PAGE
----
The Lexington metro area's economy continues to expand at a moderate pace, according to a report from the Federal Reserve Bank of Cleveland, which serves Central Kentucky.
Lexington benefits from increased construction at the area's largest employer, the University of Kentucky, and expansion at Toyota's plant in Georgetown, said the report's author, reserve bank vice president and senior regional officer LaVaughn Henry.
Henry said in the report that area employment has returned to pre-recession levels as the region continues to benefit from growth in the construction, leisure and hospitality, and professional and business services sectors.
However, the report also states that the Lexington area's gross domestic product per capita remained at 7 percent below its pre-recession level.
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It also said that the housing recovery in the Lexington area is lagging the nation, but that the area's housing prices never fell as low as that of the national housing market.
The Lexington metro area includes Fayette, Bourbon, Clark, Jessamine, Scott and Woodford counties.
Credit card delinquencies in the Lexington area remain lower than those in the nation at large and in line with those throughout Kentucky. The share of credit card balances that were delinquent for 90 or more days was lower in the Lexington area than in the United States, falling back in line with its pre-recession level.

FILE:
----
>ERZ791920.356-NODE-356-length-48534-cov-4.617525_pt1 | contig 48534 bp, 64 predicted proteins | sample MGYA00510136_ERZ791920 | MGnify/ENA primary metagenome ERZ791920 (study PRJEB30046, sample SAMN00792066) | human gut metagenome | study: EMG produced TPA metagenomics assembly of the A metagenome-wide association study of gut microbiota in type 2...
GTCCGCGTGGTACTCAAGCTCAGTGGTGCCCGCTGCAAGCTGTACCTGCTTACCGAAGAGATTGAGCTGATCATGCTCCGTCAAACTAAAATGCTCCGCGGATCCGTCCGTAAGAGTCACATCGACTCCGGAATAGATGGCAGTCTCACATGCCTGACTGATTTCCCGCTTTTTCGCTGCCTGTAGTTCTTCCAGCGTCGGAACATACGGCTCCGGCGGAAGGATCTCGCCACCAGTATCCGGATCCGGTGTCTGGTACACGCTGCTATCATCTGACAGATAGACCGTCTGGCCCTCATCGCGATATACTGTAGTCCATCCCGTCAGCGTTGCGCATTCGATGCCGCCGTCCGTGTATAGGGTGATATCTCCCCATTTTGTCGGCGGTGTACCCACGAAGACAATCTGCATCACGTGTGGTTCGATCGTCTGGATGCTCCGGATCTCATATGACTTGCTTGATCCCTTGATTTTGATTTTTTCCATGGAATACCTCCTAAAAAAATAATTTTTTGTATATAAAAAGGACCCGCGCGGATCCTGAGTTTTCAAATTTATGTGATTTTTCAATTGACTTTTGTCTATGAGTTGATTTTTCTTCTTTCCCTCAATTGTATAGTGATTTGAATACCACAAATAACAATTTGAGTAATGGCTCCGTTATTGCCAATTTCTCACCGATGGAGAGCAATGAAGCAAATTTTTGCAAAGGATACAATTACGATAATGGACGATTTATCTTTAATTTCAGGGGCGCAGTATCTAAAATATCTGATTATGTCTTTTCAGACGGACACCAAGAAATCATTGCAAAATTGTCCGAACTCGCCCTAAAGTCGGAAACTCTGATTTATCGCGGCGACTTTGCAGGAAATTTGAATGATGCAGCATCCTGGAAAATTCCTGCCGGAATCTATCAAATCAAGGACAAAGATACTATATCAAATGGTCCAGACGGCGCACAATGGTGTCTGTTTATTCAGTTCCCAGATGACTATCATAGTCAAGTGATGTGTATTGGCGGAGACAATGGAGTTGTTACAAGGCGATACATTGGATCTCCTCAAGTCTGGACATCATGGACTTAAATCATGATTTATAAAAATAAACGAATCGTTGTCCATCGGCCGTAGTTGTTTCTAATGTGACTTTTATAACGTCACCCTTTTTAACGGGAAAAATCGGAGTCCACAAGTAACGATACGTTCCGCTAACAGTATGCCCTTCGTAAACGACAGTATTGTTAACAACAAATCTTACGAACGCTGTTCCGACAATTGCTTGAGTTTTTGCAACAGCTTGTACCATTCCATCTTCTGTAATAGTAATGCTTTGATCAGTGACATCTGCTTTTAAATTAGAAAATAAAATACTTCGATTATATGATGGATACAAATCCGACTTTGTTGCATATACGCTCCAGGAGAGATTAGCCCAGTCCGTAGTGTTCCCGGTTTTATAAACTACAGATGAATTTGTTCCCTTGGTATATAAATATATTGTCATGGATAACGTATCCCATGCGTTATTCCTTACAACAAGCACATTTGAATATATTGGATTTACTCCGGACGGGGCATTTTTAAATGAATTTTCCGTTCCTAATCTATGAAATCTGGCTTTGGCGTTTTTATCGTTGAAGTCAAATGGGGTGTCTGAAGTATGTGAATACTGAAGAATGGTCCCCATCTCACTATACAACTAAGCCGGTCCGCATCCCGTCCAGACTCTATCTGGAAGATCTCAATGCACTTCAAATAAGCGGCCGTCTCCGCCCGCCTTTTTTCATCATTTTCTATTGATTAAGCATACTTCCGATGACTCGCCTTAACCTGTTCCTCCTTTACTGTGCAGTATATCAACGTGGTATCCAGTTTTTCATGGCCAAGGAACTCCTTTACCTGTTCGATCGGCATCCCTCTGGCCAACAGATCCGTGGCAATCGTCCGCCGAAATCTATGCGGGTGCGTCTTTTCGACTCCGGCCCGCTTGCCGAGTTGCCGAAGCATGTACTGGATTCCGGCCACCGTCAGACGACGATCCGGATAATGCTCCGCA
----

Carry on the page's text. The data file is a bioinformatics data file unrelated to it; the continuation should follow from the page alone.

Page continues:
Average weekly earnings in the Lexington area fell from $764 in December 2007 to $720 in January.
"The stagnancy of the recovery in Lexington wages is largely in response to relatively slow growth in the higher-paying manufacturing sector," the report said.
The report draws statistics from a variety of sources, including the Bureau of Labor Statistics, the real estate website Zillow.com and the Census Bureau, and it includes data from 2012, 2013 and in some cases the first quarter of 2014.
A separate Federal Reserve Bank report on employment in the region said that three metro areas — Lexington; Pittsburgh, Pa.; and Columbus, Ohio — had unemployment rates lower than the nation's last year. Cincinnati, Akron, Cleveland, Dayton, Youngstown and Toledo, all in Ohio, had employment rates higher than the nationwide rate.
The Federal Reserve Bank of Cleveland serves the Fourth Federal Reserve District, which comprises Eastern and Northern Kentucky, all of Ohio, western Pennsylvania and the northern panhandle of West Virginia. Not included in the district is Louisville, which is served by the Federal Reserve Bank of St. Louis.